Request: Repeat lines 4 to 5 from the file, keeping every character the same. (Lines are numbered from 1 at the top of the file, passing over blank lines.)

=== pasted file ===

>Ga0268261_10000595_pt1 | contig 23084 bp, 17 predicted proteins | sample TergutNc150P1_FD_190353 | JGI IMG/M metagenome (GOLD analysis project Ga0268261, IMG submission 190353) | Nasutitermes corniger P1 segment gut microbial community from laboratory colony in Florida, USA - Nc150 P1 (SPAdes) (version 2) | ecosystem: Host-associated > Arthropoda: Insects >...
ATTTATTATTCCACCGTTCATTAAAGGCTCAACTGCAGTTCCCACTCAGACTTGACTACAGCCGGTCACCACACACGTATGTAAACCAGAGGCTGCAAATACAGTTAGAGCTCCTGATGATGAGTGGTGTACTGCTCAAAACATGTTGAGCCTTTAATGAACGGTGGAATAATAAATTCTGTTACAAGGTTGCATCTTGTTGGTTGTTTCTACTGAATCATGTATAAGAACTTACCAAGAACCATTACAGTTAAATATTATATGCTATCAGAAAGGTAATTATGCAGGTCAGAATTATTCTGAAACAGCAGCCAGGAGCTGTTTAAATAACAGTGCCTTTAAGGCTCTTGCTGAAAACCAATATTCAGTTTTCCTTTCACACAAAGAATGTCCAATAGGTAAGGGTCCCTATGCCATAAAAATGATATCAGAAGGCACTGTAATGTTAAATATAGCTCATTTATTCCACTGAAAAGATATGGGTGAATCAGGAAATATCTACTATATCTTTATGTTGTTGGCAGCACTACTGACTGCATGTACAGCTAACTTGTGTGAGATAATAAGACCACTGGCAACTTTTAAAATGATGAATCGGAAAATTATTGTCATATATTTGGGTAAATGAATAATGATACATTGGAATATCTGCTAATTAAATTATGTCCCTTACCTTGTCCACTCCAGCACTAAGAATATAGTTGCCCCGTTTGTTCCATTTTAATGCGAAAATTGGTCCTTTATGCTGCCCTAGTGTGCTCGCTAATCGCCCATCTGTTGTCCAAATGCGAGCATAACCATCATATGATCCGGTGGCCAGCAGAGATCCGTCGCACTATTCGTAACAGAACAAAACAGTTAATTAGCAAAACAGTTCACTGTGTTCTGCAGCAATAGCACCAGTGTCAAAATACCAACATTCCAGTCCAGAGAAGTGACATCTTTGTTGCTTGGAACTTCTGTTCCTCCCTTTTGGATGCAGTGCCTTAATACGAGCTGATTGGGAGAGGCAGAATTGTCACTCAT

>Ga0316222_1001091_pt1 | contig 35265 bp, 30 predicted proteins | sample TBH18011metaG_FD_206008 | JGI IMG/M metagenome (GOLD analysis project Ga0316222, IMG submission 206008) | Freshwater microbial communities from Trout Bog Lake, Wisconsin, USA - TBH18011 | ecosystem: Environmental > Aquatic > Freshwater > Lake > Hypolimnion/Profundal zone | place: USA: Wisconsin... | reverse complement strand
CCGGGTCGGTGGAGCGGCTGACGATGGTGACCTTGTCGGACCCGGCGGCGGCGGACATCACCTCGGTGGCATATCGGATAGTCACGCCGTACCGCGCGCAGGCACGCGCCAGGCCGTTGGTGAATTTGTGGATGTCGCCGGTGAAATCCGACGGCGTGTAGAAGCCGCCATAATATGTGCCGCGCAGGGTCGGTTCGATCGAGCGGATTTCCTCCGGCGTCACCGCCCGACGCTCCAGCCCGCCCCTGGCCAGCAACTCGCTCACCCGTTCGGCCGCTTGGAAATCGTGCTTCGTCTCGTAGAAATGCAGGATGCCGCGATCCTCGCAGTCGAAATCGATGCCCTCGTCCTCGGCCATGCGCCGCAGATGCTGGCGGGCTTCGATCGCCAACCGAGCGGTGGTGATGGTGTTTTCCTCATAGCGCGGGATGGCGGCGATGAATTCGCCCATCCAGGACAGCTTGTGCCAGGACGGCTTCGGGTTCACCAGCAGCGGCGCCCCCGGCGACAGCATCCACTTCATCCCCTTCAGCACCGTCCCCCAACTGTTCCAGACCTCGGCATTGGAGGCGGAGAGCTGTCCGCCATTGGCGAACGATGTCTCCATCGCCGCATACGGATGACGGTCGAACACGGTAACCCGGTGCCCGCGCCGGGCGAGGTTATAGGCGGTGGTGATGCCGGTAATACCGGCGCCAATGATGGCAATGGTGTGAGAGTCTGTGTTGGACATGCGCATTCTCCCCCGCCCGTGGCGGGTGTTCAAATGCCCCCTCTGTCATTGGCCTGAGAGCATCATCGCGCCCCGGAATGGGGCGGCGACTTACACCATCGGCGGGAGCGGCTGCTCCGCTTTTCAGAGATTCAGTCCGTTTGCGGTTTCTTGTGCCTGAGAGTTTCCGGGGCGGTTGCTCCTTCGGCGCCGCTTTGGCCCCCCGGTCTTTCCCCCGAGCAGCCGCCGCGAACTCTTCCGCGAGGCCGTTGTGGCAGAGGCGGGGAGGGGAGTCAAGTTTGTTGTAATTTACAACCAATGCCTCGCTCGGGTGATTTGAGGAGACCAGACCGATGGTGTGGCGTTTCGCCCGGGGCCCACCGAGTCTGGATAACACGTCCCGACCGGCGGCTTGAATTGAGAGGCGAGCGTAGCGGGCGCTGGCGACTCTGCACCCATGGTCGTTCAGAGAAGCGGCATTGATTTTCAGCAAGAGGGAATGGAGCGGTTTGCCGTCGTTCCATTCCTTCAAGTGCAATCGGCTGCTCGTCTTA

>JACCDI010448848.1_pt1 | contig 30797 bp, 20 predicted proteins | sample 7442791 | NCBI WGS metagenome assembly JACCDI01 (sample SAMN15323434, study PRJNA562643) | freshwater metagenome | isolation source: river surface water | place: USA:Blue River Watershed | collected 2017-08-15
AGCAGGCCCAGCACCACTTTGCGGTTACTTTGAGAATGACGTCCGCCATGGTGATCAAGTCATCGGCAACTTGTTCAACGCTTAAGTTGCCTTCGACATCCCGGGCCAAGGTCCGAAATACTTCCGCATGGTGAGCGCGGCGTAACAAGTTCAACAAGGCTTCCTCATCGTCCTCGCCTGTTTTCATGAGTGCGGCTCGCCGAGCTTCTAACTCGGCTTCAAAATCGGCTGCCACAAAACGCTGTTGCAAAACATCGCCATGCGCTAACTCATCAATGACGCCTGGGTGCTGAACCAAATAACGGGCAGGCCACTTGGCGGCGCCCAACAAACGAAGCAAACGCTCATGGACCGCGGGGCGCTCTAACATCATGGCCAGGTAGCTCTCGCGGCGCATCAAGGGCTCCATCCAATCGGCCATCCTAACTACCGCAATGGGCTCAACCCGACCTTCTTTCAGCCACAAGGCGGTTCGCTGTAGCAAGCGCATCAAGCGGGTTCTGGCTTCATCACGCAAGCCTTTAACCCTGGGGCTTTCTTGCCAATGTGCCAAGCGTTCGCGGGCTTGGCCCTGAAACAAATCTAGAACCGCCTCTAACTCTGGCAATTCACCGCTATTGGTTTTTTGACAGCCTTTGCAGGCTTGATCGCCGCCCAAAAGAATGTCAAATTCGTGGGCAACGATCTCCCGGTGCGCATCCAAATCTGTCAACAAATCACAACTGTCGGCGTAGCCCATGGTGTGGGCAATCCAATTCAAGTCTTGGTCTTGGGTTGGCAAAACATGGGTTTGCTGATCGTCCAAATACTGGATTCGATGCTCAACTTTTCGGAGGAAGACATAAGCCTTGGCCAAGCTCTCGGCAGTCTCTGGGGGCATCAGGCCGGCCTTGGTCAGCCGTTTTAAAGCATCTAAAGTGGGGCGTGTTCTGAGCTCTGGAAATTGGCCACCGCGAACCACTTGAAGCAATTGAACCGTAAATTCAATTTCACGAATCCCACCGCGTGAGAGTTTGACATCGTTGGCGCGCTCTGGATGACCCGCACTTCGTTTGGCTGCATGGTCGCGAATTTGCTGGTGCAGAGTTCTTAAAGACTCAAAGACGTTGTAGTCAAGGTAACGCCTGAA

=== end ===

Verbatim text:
CCGGGTCGGTGGAGCGGCTGACGATGGTGACCTTGTCGGACCCGGCGGCGGCGGACATCACCTCGGTGGCATATCGGATAGTCACGCCGTACCGCGCGCAGGCACGCGCCAGGCCGTTGGTGAATTTGTGGATGTCGCCGGTGAAATCCGACGGCGTGTAGAAGCCGCCATAATATGTGCCGCGCAGGGTCGGTTCGATCGAGCGGATTTCCTCCGGCGTCACCGCCCGACGCTCCAGCCCGCCCCTGGCCAGCAACTCGCTCACCCGTTCGGCCGCTTGGAAATCGTGCTTCGTCTCGTAGAAATGCAGGATGCCGCGATCCTCGCAGTCGAAATCGATGCCCTCGTCCTCGGCCATGCGCCGCAGATGCTGGCGGGCTTCGATCGCCAACCGAGCGGTGGTGATGGTGTTTTCCTCATAGCGCGGGATGGCGGCGATGAATTCGCCCATCCAGGACAGCTTGTGCCAGGACGGCTTCGGGTTCACCAGCAGCGGCGCCCCCGGCGACAGCATCCACTTCATCCCCTTCAGCACCGTCCCCCAACTGTTCCAGACCTCGGCATTGGAGGCGGAGAGCTGTCCGCCATTGGCGAACGATGTCTCCATCGCCGCATACGGATGACGGTCGAACACGGTAACCCGGTGCCCGCGCCGGGCGAGGTTATAGGCGGTGGTGATGCCGGTAATACCGGCGCCAATGATGGCAATGGTGTGAGAGTCTGTGTTGGACATGCGCATTCTCCCCCGCCCGTGGCGGGTGTTCAAATGCCCCCTCTGTCATTGGCCTGAGAGCATCATCGCGCCCCGGAATGGGGCGGCGACTTACACCATCGGCGGGAGCGGCTGCTCCGCTTTTCAGAGATTCAGTCCGTTTGCGGTTTCTTGTGCCTGAGAGTTTCCGGGGCGGTTGCTCCTTCGGCGCCGCTTTGGCCCCCCGGTCTTTCCCCCGAGCAGCCGCCGCGAACTCTTCCGCGAGGCCGTTGTGGCAGAGGCGGGGAGGGGAGTCAAGTTTGTTGTAATTTACAACCAATGCCTCGCTCGGGTGATTTGAGGAGACCAGACCGATGGTGTGGCGTTTCGCCCGGGGCCCACCGAGTCTGGATAACACGTCCCGACCGGCGGCTTGAATTGAGAGGCGAGCGTAGCGGGCGCTGGCGACTCTGCACCCATGGTCGTTCAGAGAAGCGGCATTGATTTTCAGCAAGAGGGAATGGAGCGGTTTGCCGTCGTTCCATTCCTTCAAGTGCAATCGGCTGCTCGTCTTA

>JACCDI010448848.1_pt1 | contig 30797 bp, 20 predicted proteins | sample 7442791 | NCBI WGS metagenome assembly JACCDI01 (sample SAMN15323434, study PRJNA562643) | freshwater metagenome | isolation source: river surface water | place: USA:Blue River Watershed | collected 2017-08-15